Sunday roast dinners are a thing to celebrate: a family favourite which brings everyone together.


Though it can get tricky if you need to factor in different dietary requirements. How can you ensure the little girl with her newly-diagnosed dairy allergy can sit comfortably at the table? Or what about the nephew who is a committed vegan?

Luckily, there are loads of ‘free from’ options out there these days: a bit of forward planning and some smart shopping will help ensure you get to eat your meal along with everyone else rather than fretting in the kitchen.

Here, we’ve got ideas for Sunday roasts dinners that are:

  • vegetarian
  • dairy-free
  • gluten-free
  • vegan

We’ll hear from nutritionist Christine Kenny and some of our mums on how to make your 'free-from' roast top notch.

1. Vegetarian roast dinners

The great thing about roast dinners is that they’re packed with tasty veggies already. Catering for a vegetarian friend is not a challenge, although it is important to make sure any meat dishes are kept separate from vegetarian ones.

Christine, who has 3 teenage children, says: “If you've got meat-eaters and some who are vegetarian, it’s vital there’s no kind of crossover. It’s about making sure there’s no cross-contamination.”

Christine says that switching to a veggie version of the main dish and ensuring the side dishes are kept vegetarian means less work for the cook – as long as you remember to keep meat juices out of other dishes and don’t use animal fats like duck fat or lard when cooking roast potatoes or Yorkshire puddings.

“My middle one has dabbled with being vegetarian so I have done veggie roast dinners,” she says. “Vegetarian sausages are a good source of protein but they need some jazzing up.

“Look at ready-made fake meats, too – as all the trimmings are going to go nicely with that.”

And, as you’ll be putting all that extra work in for the vegetarian options, why not make life a little easier by buying ready-made Yorkshire puddings?


2. Dairy-free roast dinners

When you’re cooking from scratch it’s easy enough to substitute most dairy products for non-dairy ones – so rub your chicken skin with olive oil instead of butter, and don’t add cream to the mashed potatoes.

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You could also try a new variation of a trusted favourite, like making lemon-roasted new potatoes which don’t rely on butter for a rich flavour.

Christine is a registered dietician, and she says it’s vital to take dietary requirements seriously.

“If someone is dairy-free it’s probably because they have a dairy allergy so it’s really important everything is checked – that means all the labels,” she explains.

“Just double check on gravy or stuffing. Sometimes there may be milk proteins in them, especially if it’s a rich gravy.”

Christine, who is based in Altrincham, near Manchester, says if you shop around for dairy-free ingredients you can still cook your favourite recipes, such as using dairy-free cheese to make a sauce.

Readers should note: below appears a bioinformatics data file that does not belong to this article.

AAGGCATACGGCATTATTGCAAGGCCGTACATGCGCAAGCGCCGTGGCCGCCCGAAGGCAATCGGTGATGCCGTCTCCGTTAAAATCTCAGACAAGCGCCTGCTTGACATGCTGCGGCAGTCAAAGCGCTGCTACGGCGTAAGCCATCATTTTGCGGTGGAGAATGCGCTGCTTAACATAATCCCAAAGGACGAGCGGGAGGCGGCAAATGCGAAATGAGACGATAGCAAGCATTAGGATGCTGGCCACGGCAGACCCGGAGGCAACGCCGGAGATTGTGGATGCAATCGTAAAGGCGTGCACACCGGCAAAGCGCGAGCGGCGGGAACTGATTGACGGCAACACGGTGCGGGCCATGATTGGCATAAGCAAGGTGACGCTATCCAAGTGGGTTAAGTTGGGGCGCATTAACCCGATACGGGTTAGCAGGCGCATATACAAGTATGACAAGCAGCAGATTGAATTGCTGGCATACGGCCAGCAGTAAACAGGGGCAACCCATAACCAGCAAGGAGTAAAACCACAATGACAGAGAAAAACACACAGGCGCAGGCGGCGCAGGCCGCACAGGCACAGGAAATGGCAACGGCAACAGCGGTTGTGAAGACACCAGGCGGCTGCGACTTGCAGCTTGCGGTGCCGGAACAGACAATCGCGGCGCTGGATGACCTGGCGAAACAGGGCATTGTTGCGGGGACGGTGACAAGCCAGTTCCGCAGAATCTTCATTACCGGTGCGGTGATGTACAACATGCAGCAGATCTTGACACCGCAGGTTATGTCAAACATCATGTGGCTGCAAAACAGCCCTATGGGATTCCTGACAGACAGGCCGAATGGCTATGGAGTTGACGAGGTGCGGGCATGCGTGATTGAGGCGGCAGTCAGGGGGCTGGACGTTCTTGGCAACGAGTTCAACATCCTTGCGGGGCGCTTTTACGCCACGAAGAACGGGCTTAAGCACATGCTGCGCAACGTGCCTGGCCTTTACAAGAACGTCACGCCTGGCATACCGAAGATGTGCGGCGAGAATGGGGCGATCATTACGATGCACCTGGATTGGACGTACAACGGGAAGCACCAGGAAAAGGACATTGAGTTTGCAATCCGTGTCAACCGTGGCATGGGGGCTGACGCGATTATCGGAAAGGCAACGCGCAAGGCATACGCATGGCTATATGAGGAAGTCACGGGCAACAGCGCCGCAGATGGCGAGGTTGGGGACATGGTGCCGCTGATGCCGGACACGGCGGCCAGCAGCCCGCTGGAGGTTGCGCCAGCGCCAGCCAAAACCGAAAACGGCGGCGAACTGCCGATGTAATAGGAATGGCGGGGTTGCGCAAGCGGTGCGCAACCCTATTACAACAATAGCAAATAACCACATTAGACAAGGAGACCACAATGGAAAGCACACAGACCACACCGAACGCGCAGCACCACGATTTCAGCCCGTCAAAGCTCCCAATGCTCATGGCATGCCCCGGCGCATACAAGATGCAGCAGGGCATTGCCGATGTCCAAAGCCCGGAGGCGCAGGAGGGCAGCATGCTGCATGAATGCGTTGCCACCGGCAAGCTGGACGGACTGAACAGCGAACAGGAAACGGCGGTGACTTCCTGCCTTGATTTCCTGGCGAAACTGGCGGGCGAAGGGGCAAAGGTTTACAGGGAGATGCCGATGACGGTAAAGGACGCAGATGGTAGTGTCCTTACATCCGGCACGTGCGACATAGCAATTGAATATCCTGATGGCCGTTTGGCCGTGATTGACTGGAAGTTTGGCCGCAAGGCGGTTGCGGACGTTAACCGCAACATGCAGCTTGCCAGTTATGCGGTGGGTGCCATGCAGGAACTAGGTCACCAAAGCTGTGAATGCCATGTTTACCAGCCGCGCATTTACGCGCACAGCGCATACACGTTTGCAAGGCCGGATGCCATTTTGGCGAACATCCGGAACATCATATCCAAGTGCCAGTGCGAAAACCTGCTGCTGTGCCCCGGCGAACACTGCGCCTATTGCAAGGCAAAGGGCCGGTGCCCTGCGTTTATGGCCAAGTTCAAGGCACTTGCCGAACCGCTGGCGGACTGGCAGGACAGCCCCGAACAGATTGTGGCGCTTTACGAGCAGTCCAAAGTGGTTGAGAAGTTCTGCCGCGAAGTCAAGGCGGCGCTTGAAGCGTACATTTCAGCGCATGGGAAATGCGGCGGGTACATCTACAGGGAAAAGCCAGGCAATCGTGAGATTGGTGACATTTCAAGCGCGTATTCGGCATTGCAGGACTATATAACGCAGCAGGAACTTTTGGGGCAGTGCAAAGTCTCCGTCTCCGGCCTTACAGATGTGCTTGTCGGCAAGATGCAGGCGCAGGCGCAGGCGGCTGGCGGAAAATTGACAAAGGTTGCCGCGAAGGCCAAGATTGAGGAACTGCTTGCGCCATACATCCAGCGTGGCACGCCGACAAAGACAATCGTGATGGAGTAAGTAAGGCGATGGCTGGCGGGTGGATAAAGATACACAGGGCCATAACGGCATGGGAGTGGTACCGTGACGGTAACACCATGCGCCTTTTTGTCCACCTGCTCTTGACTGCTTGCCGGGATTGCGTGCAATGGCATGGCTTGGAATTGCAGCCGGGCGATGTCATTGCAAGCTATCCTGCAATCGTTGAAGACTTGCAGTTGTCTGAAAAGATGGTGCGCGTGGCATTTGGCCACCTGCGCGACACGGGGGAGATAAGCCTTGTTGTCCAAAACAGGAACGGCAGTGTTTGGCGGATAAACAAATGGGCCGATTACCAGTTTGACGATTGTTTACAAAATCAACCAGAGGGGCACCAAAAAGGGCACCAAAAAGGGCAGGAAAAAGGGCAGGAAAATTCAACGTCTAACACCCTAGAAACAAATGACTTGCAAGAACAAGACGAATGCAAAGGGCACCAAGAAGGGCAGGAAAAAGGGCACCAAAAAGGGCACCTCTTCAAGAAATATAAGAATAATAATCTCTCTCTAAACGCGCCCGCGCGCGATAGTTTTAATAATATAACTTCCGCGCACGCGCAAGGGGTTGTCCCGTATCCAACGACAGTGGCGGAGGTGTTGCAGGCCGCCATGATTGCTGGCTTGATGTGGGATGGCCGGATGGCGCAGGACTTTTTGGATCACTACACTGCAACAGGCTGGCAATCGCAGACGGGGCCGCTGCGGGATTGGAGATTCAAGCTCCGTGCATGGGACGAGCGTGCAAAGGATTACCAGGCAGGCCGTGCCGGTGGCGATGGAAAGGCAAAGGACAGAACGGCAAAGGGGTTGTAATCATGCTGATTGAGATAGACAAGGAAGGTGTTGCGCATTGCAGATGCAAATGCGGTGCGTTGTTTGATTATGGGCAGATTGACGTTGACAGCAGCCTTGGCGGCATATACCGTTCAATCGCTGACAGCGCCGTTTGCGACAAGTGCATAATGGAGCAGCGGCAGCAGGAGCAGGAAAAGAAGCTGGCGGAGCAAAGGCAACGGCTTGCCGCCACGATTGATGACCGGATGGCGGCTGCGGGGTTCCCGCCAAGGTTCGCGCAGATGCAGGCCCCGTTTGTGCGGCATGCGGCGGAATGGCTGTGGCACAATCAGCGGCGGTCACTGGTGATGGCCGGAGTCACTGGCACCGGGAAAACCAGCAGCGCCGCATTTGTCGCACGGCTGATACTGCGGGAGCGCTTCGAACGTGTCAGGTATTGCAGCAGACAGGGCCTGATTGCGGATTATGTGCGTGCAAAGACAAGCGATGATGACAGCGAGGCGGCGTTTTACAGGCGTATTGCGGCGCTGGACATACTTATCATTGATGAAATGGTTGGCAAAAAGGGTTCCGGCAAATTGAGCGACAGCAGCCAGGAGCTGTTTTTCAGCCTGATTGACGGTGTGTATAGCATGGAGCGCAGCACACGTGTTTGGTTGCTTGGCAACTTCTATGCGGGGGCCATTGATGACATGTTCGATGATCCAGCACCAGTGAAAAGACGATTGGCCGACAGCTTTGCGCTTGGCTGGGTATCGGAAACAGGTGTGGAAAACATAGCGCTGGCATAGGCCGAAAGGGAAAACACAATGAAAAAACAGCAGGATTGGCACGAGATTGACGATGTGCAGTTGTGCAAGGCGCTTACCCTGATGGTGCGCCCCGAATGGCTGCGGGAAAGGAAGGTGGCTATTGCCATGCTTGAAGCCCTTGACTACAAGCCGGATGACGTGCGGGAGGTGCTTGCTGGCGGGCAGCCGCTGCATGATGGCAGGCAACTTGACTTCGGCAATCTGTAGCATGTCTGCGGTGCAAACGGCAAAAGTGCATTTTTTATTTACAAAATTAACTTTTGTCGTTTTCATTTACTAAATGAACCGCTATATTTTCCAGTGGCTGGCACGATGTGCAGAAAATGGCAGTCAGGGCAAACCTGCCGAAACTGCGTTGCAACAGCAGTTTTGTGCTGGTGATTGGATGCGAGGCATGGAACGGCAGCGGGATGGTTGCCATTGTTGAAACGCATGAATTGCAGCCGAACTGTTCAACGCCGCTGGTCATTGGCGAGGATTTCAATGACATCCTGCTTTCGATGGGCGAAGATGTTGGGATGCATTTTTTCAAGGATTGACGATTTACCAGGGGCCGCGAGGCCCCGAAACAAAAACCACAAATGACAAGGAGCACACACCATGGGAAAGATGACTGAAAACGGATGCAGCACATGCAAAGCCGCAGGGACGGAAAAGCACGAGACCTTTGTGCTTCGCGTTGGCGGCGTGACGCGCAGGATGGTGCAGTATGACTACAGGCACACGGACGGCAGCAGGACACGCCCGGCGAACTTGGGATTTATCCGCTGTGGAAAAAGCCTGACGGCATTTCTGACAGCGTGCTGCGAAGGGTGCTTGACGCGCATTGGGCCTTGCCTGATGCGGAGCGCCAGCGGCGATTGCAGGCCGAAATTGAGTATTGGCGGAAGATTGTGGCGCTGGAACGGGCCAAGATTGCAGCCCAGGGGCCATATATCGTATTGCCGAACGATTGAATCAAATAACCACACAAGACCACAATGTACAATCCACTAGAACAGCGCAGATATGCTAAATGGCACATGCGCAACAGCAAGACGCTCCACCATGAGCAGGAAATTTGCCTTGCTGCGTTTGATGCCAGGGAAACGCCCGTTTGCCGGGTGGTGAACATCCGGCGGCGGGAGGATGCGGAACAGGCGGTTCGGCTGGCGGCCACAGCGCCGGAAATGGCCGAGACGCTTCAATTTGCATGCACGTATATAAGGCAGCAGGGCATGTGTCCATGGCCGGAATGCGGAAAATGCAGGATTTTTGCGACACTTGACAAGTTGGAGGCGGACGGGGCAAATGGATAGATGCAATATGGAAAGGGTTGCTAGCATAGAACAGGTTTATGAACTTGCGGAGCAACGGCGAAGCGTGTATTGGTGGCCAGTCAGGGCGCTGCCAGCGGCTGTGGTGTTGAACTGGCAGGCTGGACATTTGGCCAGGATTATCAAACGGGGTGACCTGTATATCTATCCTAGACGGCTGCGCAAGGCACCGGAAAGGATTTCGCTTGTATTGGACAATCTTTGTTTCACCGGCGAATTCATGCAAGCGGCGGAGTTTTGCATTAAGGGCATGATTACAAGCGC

But sometimes it’s a good idea to think outside the box, especially if you don’t want to fill the fridge with allergy-free ingredients you’re unlikely to use on a regular basis.

“You could just do something completely different,” she says. “Forget about making cauliflower cheese, make roast cauliflower instead.”

Whole roasted cauliflower adds a ‘wow’ factor to the table too, like this show-stopping recipe below which uses stock instead of cheese sauce. Just remember not to add the grated parmesan to garnish.


3. Gluten-free roast dinners

If you’ve got gluten-intolerant guests sitting down to a roast dinner then it’s also essential to check the packaging.

Christine says: “You are going to have to check any manufactured products, it will need looking into.

“For example, roast potatoes may have been made in a factory with gluten in it. It’s definitely the pre-packaged foods you need to watch out for.”

Sometimes it can help to serve a combination of home-cooked food from scratch and some pre-prepared dishes to make life less stressful in the kitchen.

MFM team member Jenna M is gluten-free and she agrees that meal planning only requires a bit of a tweak.

“With a few small adjustments, it’s still easy to enjoy a roast dinner being gluten-free,” she says.

But she does advise watching out for all the condiments usually served with a roast dinner.

“The most obvious is the gravy – more often than not these are thickened with flour, or they are made from a sachet which usually contains gluten that people might not think to check – especially if they aren’t used to catering for dietary requirements.

“Other things to watch are side sauces which might be put out to enjoy with a roast – brown sauce has barley in it, making it off limits for gluten-free eaters, and I always check other sauces that might be included or served on the table – mint sauce, mustard, and the obvious bread sauce to name a few.”


4. Vegan roast dinners

Much the same advice goes for a vegan diet as a dairy-free and vegetarian one, and with the rise in popularity of things like Veganuary, it’s becoming much easier to shop and cater for.

If you want a real table attraction, this vegan pie recipe below makes the most of vibrant veggies with a rainbow-layered filling and much of it can be cooked the day before so cooks are less stressed on the day.


Christine suggests: “Make a nice open pie with filo pastry or a savoury crumble with beans and nuts.

“You can make a nice centrepiece, make it look very pretty with herbs, and that’s going to go very nicely with the rest of the accompaniments.”

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Pics: Getty